Atlanta Mayor Andre Dickens and former mayor Keisha Lance Bottoms, at right, look over the Atlanta Children’s Eternal Flame Memorial on the grounds of City Hall. The memorial honors the victims of the Atlanta Child Murders killed between 1979 and 1981. (Dyana Bagby)

More than 40 years ago, dozens of children and young adults were abducted and found dead in metro Atlanta, including the areas of Brookhaven and Buckhead, in what has become known as the Atlanta Child Murders.

On June 27, a memorial, “Atlanta Children’s Eternal Flame Memorial,” was unveiled at Atlanta City Hall. The memorial, a 55-foot long remembrance wall with the names of 30 victims slain between 1979 and 1981, is a stark reminder of one of the city’s darkest periods.

“We did not want to capture the world’s attention in this way, but we did,” Mayor Andre Dickens said at the ceremony. “At least 30 of our young children and young adults had been abducted and killed and were missing. The horrific events were given a name, which was the Atlanta Child Murders.”

Dickens was a young boy during this time, he said, but he remembers the entire city on edge and Maynard Jackson, the city’s first Black mayor, searching for ways to keep children safe.

“That was a time of growing up that really fortified us and brought us all together,” Dickens said.

The Atlanta Children’s Eternal Flame Memorial stands along Mitchell Street at Atlanta City Hall. The 55-foot-long remembrance wall creates a place for reflection and healing with the name of each victim mounted next to an accompanying shelf for mourners to place special mementos. (Dyana Bagby)

In 2019, former mayor Keisha Lance Bottoms announced the Atlanta Children’s Memorial Task Force to create a memorial for the victims. She also announced a new review of DNA evidence from the case.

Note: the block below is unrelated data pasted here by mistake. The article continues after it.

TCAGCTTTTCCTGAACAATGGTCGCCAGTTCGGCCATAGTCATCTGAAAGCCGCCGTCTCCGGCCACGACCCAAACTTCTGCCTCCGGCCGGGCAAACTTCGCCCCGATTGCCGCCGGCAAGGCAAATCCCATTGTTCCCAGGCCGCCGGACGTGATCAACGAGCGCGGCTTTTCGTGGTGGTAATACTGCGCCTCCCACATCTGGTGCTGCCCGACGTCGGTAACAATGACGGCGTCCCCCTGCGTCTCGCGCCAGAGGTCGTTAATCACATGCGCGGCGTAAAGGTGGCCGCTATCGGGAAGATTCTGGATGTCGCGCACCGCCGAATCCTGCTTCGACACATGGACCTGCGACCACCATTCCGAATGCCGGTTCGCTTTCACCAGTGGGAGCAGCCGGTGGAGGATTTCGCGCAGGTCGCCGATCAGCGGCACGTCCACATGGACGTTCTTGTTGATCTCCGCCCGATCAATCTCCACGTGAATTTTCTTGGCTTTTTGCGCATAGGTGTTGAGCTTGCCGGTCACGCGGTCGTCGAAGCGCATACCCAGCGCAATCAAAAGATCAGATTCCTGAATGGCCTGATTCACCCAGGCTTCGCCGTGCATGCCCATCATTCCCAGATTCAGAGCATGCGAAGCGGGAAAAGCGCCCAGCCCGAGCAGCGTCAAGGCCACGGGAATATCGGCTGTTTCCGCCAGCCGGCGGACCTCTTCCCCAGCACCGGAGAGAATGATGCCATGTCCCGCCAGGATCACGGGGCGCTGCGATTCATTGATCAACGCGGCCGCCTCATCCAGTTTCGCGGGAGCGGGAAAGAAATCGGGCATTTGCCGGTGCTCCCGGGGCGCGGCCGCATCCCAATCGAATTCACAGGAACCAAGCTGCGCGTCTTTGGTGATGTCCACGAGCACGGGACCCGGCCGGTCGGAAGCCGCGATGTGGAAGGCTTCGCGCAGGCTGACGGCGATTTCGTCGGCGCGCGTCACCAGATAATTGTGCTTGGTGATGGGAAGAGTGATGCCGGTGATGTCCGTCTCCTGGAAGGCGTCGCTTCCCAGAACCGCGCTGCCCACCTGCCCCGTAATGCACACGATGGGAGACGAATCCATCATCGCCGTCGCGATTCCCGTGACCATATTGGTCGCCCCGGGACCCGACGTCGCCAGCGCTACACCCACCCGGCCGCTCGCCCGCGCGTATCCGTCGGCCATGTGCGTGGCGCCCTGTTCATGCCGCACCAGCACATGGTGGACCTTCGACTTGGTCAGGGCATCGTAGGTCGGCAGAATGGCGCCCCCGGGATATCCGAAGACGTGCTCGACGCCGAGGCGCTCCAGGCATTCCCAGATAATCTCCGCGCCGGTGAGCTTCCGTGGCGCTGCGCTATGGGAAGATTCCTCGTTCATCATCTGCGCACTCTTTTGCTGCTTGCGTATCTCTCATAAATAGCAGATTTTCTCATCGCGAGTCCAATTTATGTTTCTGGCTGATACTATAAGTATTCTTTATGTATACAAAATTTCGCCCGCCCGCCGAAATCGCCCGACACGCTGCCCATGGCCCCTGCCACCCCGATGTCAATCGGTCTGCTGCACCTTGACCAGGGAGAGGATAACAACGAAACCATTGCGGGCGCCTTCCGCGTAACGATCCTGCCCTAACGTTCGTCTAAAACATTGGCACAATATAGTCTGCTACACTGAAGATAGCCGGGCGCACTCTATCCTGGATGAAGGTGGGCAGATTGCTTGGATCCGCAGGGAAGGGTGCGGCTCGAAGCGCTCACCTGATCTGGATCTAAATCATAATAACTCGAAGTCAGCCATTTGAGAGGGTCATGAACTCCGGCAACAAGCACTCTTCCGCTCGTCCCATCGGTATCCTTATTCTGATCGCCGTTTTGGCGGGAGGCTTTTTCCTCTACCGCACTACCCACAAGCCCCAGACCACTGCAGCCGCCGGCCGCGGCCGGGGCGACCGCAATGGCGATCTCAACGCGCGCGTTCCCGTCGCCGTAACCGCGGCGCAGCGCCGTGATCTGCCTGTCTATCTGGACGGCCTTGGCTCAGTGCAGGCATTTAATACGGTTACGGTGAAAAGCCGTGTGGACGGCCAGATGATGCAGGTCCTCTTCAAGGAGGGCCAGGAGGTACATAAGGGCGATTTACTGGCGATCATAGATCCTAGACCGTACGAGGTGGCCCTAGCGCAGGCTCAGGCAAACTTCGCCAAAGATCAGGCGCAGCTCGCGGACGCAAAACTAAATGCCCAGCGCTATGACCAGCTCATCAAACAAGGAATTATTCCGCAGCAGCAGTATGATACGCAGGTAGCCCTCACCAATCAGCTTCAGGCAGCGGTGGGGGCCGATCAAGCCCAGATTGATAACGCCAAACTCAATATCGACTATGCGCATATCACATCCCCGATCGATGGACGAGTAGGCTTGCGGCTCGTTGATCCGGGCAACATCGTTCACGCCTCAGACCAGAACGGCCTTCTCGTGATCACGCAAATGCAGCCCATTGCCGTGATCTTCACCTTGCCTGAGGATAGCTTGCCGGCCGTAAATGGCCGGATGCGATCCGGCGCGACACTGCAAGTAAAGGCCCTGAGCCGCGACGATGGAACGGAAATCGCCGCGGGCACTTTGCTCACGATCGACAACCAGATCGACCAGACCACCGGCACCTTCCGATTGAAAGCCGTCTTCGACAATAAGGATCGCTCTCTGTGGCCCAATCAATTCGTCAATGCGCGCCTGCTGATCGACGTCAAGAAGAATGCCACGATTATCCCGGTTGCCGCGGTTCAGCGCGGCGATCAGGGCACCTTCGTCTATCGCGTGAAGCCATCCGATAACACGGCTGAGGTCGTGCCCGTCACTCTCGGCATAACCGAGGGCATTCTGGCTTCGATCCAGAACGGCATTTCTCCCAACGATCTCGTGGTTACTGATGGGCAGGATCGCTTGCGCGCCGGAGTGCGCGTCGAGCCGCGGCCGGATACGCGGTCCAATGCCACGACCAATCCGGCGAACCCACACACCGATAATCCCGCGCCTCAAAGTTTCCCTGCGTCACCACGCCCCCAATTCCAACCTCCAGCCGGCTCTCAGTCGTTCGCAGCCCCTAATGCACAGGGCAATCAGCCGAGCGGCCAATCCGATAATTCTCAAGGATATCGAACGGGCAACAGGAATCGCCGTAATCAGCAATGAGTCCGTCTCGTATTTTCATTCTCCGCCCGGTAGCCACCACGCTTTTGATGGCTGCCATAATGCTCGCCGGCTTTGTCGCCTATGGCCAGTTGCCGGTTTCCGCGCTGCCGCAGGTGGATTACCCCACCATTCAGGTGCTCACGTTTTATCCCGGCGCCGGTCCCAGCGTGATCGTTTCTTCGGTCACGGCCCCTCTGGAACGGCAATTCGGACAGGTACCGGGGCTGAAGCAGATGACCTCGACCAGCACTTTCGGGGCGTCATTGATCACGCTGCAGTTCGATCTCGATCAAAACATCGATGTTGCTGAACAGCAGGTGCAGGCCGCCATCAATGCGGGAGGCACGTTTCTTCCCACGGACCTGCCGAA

“I’m so honored to have played a part in making sure that this memorial will be here for an eternity so that every single person who passes the grounds of Atlanta City Hall remembers that those children mattered to us then, they matter to us now, and they will matter to us for generations not yet born,” Bottoms said at the ceremony.

“We remember that they were your children; they weren’t just names,” Bottoms said. “They were human beings that you loved dearly.”

She also said that “progress has been made in analyzing the DNA.”

“I know that there’s still many answers to be had, but it’s my hope that one day soon, Mayor Dickens will be able to share that information with the public as well whatever information may be available, so that it can continue to bring solace and comfort to the families whom are here today,” Bottoms said.

“It just warms my heart to know he won’t be forgotten and he will be remembered from this memorial,” said John Bell, whose son, Yusef Bell, age 9, was killed in 1979.

The “Atlanta Children’s Eternal “Flame Memorial” was created by internationally renowned artist Gordon Huether.

Seating faces the expansive wall, where visitors can spend time, contemplate, and pay their respects. The wall’s composition of Corten steel gives the memorial a strong, enduring impact as it weathers into a rust-colored patina. At the far end of the memorial, a flame burns as an enduring tribute to the victims and all those affected.

Centered within the semi-enclosed space is a granite inlay engraved with poet, playwright and novelist Pearl Cleage’s A Poem for Our Children.

Huether said in an interview with Rough Draft from his studio in Napa, California, that creating the memorial was “emotional” and “intense.”

“I wanted to create a tribute to the victims and to their families,” Huether said. “A testament that these lost lives still matter. I wanted to create a space that was healing, comforting, and would give the viewer a sense of closure.”

Huether said he researched the Atlanta Child Murders by watching documentaries, YouTube videos, and reading articles. He also met with family members of the victims when he came to Atlanta to present his idea for the memorial. 

“It was a deep dive into the subject,” he said. “I would go to bed thinking about it, dream about it, and wake up with it.”

The artist said the power of the memorial is in its minimalism.

“The oval shape of it is designed to make you feel like you’re being embraced and held. On the shelves, you can leave a votive candle, flowers or a teddy bear,” he said.

Dyana Bagby is a staff writer for Reporter Newspapers and Atlanta Intown.

Collin Kelley has been the editor of Atlanta Intown for two decades and has been a journalist and freelance writer for 35 years. He’s also an award-winning poet and novelist.